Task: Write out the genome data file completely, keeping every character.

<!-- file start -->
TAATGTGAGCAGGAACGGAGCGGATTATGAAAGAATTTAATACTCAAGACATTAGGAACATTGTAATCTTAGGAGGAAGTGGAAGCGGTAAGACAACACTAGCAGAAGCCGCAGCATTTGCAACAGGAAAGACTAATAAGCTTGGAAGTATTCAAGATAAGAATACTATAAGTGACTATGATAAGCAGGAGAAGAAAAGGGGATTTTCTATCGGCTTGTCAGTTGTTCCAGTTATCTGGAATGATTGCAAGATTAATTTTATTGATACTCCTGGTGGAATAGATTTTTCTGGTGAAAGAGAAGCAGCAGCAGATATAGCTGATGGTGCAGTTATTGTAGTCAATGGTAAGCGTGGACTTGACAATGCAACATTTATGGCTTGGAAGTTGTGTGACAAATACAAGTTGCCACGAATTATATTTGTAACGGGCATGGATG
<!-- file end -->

TAATGTGAGCAGGAACGGAGCGGATTATGAAAGAATTTAATACTCAAGACATTAGGAACATTGTAATCTTAGGAGGAAGTGGAAGCGGTAAGACAACACTAGCAGAAGCCGCAGCATTTGCAACAGGAAAGACTAATAAGCTTGGAAGTATTCAAGATAAGAATACTATAAGTGACTATGATAAGCAGGAGAAGAAAAGGGGATTTTCTATCGGCTTGTCAGTTGTTCCAGTTATCTGGAATGATTGCAAGATTAATTTTATTGATACTCCTGGTGGAATAGATTTTTCTGGTGAAAGAGAAGCAGCAGCAGATATAGCTGATGGTGCAGTTATTGTAGTCAATGGTAAGCGTGGACTTGACAATGCAACATTTATGGCTTGGAAGTTGTGTGACAAATACAAGTTGCCACGAATTATATTTGTAACGGGCATGGATG